A common sleep problem is bad for your heart, and the number of people that have it has increased by double digits over the past decade. Studies suggest as many as 26 percent of all Americans may have mild to severe sleep apnea, and only about 10 percent are aware that they have it.
So, as many as 75 million people have a condition that many of know little about. Sleep apnea is a condition that intrudes into daily living by causing snoring, daytime sleepiness, headache, and poor concentration, but it also can lead to potentially deadly cardiac issues.
Let’s take a look at some of the heart problems that studies have shown sleep apnea can cause:
- Atrial fibrillation. Traditional treatment for the irregular heart rhythm called atrial fibrillation consists of blood thinners, medications, and an invasive, expensive procedure called ablation. There may be a more natural approach. Atrial fibrillation has been cured in people who are overweight and have sleep apnea. The treatment consists of weight loss, and sometimes using a device called CPAP to improve oxygen levels during sleep. According to the Sleep Heart Health Study, the likelihood of developing afib if you have untreated sleep apnea increases fivefold, and treatment improves the likelihood that your rhythm will stay regular into the future.
- Hypertension. There is no doubt that undiagnosed and untreated obstructive sleep apnea can result in high blood pressure. In addition, apnea can make hypertension very difficult to treat with medication, and one-third of people with a condition called resistant hypertension have undiagnosed sleep apnea. Again, weight loss and using a CPAP mask as prescribed by a sleep specialist can make a huge difference
- Stroke. Obstructive sleep apnea (called OSA), has been shown to increase the risk of both stroke and premature dementia. An analysis published just this month in the journal PLOS One demonstrated that treating the condition with CPAP was associated with a lower incidence of stroke and cardiac events.
- Coronary artery disease. Not only does untreated OSA worsen atherosclerotic coronary disease (the blockages that cause heart attacks), it also messes with metabolism, worsening cholesterol and sugar levels. This can lead to fatal heart attacks. Reggie White, the Philadelphia Eagle great, died at age 43, most likely from OSA.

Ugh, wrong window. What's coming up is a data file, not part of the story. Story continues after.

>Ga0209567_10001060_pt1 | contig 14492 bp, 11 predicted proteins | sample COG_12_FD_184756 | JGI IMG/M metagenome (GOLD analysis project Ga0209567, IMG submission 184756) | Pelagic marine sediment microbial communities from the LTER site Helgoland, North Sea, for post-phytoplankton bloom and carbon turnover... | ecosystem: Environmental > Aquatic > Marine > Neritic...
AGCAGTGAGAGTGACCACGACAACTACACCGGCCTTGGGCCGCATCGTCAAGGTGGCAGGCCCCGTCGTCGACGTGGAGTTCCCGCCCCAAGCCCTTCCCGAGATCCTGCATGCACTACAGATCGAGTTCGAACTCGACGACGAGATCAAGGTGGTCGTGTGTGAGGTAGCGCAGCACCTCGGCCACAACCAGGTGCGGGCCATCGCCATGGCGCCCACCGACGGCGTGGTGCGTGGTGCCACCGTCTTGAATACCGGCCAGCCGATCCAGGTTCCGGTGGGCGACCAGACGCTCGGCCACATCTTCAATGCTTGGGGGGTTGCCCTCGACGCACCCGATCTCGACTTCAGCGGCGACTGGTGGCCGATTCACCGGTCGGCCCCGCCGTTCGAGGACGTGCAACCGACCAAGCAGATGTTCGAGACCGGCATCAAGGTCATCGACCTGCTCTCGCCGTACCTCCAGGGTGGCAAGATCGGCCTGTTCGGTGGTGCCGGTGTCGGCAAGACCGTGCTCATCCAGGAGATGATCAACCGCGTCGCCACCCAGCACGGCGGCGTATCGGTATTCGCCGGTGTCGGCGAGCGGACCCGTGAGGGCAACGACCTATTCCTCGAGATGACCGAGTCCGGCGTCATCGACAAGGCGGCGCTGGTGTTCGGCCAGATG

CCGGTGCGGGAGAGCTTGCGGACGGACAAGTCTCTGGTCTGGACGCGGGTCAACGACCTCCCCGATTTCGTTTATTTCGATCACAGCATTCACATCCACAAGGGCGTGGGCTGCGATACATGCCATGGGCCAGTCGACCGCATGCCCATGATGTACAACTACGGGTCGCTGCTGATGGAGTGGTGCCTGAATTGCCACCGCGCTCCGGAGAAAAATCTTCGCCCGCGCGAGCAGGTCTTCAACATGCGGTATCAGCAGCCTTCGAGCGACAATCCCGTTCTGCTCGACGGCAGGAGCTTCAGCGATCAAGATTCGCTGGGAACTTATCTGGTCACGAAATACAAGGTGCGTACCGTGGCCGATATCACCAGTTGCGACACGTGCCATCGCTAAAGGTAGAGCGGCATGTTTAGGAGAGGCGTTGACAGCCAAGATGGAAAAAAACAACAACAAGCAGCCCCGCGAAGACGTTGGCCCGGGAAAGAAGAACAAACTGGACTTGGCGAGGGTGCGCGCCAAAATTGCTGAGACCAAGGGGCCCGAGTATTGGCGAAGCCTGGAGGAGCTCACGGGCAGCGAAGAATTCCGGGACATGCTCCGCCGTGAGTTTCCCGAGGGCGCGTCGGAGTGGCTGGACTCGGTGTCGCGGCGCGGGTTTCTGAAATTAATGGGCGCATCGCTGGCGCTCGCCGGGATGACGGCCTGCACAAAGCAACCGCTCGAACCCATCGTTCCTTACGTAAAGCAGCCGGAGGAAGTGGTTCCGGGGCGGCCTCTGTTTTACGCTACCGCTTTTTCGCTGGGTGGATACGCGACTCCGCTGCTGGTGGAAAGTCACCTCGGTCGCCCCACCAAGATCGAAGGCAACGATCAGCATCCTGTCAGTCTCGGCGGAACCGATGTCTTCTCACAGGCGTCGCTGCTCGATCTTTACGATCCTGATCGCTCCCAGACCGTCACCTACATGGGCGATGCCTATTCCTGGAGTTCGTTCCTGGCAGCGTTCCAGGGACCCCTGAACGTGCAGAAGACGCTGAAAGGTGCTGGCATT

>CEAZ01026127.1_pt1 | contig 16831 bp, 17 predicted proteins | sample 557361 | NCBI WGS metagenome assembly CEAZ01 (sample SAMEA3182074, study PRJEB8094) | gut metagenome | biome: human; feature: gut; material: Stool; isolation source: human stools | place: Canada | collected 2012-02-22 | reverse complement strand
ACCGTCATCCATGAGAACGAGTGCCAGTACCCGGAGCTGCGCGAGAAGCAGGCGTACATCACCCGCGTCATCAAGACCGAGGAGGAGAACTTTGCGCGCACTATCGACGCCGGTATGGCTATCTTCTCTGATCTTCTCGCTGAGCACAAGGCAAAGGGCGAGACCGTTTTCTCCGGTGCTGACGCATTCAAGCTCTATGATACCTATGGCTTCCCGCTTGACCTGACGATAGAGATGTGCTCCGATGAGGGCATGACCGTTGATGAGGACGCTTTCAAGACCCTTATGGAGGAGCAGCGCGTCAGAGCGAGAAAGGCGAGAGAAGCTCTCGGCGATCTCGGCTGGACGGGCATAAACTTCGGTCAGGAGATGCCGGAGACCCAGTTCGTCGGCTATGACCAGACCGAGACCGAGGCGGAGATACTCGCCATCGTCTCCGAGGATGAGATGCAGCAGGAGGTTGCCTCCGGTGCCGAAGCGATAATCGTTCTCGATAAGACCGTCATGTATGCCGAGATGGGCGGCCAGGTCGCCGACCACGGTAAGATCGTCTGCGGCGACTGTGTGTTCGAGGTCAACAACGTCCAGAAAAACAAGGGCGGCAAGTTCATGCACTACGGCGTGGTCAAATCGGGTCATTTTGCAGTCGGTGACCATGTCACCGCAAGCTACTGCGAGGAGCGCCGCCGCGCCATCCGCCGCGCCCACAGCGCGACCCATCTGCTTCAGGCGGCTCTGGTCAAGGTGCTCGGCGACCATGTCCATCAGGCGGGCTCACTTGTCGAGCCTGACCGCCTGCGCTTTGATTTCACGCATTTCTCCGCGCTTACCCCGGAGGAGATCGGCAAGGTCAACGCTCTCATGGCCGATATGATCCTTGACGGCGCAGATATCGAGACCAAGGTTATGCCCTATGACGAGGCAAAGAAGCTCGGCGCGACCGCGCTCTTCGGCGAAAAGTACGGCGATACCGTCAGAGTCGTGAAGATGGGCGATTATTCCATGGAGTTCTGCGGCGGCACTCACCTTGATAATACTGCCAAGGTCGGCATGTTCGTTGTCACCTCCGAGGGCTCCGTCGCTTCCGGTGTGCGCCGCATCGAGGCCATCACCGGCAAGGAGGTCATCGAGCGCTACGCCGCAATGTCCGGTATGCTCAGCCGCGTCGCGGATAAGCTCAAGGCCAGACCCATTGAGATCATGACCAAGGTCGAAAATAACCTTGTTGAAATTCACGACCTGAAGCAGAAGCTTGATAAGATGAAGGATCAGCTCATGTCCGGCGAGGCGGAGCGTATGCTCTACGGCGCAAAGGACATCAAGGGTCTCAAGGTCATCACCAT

- Pulmonary hypertension. This condition, in which blood pressure in the lungs can be markedly elevated, is another cardiovascular disease with a well-established relationship to OSA. Sleep apnea is also associated with congestive heart failure, and inflammation that may have an impact on other non-cardiac problems such as Parkinson’s disease.
Obstructive sleep apnea is often associated with being overweight, and losing weight can be a cure. If you are a guy with a neck size over 18 inches, or a woman with a neck measuring more than 17 inches, there is an increased chance that you may have OSA. It is more common in men than women, with up to 34% of men and 17% of women having undiagnosed OSA.
Central sleep apnea, the less common type, and is not related to weight.
The only way to diagnose sleep apnea is to have a sleep study. For years, this had to be done in a clinic, but now more people are being screened at home.
Treatment with a CPAP machine requires wearing a mask over your nose or mouth while sleeping, a deal breaker for many. Newer technologies including smaller masks and mouth appliances have improved treatment, so if this fear has prevented you from getting checked out, it may be a good time to reconsider.
Seeing a sleep specialist now may avert the need to see a cardiologist in the future.
Dr. David Becker is a board certified cardiologist with Chestnut Hill Temple Cardiology in Flourtown, Pa. and has been in practice for 25 years. In 1993, after extensive research, Dr. Becker launched Healthy Change of Heart™, an innovative 10-week program designed to reverse heart disease and improve quality of life through diet, exercise, and stress management. Since then, thousands of patients have participated in the program, achieving significant results in improving cardiac wellness.
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